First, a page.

Many times over the past few years myself and Glen have talked about the lack of connectedness between local government officers and our counterparts in other public services.
How many times do we sit down and chew the fat with civil servants in Whitehall or administrators at the local hospital or sergeants at the local police station? In some jobs, and in some areas, the connectedness of the bureaucrats in closer than in others.
However, there is still much room for improvement.
Often, where there are good relationships these are primarily about various officers working together in the interests of their own public services. This is great, and a real improvement on how many of these public service relationships have existed in the past. However, I wonder whether there is a need to get beyond the transactional relationship.
We all know the benefits we gain by sitting in the same office as colleagues who work in slightly different areas to us. We bounce ideas off each other, we learn more about the services our colleagues provide and we pick up on the small things that often we miss when sitting quietly in our silos.
Fixing this is not easy.
Indeed, from a local government perspective it is often difficult to get people who work in children’s services to talk to colleagues who work in adult’s services (to use two services at random). However, that doesn’t mean it isn’t important; I’ve always thought we need to do something to informally break down the silos in local government and the differences between the different sectors is surely even starker.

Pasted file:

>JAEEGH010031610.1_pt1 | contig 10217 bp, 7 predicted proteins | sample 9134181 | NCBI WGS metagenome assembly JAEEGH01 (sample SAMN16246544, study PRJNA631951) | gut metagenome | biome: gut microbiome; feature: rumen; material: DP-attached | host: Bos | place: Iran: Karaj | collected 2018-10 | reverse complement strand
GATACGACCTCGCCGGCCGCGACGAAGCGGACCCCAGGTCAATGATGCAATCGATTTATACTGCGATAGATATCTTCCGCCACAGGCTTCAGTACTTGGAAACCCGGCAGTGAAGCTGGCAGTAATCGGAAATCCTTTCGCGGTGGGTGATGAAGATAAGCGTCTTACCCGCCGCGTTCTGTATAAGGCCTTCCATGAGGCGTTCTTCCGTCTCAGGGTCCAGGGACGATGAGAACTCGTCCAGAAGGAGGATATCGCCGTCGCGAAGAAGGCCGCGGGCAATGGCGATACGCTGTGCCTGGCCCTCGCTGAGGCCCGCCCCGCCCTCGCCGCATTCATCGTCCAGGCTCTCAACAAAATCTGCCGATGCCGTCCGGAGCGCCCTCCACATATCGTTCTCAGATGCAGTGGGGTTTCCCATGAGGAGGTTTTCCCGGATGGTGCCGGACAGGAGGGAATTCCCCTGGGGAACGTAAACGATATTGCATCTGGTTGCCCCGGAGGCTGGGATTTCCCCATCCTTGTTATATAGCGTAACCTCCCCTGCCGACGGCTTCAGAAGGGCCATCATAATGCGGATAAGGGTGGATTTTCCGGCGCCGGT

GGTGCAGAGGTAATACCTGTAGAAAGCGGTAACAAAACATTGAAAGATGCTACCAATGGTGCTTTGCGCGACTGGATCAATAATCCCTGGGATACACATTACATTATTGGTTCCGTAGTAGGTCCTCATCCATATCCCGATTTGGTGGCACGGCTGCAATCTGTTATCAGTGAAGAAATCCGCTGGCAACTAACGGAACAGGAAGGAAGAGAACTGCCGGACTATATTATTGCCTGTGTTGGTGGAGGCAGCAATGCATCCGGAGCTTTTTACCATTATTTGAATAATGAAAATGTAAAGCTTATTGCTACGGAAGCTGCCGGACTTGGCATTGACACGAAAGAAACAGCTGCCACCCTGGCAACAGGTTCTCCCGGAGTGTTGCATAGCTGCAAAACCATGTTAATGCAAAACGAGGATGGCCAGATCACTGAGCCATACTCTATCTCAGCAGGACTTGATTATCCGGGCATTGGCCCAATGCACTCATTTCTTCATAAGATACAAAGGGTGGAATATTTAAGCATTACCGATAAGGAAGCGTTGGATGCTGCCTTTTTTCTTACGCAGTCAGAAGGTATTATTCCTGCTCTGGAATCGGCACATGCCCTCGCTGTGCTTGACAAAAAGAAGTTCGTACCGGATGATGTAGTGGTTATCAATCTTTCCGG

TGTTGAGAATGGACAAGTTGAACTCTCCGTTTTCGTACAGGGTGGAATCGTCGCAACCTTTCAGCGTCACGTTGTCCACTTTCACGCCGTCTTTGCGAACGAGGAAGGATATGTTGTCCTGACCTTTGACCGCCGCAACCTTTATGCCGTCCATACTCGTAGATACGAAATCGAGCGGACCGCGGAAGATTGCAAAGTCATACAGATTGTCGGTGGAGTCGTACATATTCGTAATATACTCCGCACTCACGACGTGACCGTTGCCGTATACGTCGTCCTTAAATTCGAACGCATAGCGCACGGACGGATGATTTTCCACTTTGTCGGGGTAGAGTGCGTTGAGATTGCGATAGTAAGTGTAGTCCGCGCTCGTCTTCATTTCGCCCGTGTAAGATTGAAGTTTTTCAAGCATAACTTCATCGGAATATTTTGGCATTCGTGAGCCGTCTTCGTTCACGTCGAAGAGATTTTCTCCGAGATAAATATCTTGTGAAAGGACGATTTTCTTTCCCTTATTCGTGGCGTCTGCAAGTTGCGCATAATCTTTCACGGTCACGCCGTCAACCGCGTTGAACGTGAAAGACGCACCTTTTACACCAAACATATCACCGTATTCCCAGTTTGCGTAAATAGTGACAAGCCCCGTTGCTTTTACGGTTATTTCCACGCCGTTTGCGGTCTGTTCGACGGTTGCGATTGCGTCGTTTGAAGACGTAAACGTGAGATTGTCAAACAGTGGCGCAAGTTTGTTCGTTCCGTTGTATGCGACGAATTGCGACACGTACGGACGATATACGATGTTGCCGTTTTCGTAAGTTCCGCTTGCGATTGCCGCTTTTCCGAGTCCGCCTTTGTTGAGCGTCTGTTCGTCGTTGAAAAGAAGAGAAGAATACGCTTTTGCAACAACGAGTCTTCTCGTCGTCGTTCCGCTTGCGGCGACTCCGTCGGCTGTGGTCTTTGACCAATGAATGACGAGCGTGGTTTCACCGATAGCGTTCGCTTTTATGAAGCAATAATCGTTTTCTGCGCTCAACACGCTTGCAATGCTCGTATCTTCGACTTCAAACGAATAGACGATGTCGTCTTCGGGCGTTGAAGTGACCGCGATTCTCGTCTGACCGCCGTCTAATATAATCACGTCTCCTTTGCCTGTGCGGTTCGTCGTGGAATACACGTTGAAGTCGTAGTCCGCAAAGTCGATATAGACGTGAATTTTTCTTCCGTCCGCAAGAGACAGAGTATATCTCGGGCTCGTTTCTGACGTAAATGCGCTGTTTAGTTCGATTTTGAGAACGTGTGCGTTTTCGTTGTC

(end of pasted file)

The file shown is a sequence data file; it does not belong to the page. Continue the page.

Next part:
I’m sure this is one of those areas that other people have tried and failed in the past but let me drop in my own little idea; speed dating for bureaucrats.
The idea is that much like we sometimes encourage staff to find themselves a mentor we instead give staff a little time each month to meet with a ‘buddy’ working in a different sector. Rather than the meetings being transactional they would be an opportunity to talk about ideas, policy development or just simply to get an informed outsider’s views on a tricky work problem. Over time the level of understanding between sectors would grow and with it the opportunities for closer, and more efficient, working would hopefully develop.
And here’s where the internet dating comes in. We could match up the officers from different sectors using a typical dating site template asking staff to identify their interests and the type of policy areas they’re interested in. Alternatively, we don’t need to be so technical and we could form partnerships between organisations which can act as the fulcrum around which these informal relationships build.
This might sound like an unworkable idea but perhaps one way of trying it out is to do so with new entrants to local government, the civil service, the NHS or other services. There are probably enough people in the graduate schemes of the respective organisations that we could start by pairing them up and see how it works.
This country, like many others, struggles with joining up its public services. We therefore need as many ideas, however odd sounding, to try and join them up. If you have any others, or think our ‘internet dating’ might work, please drop us a line.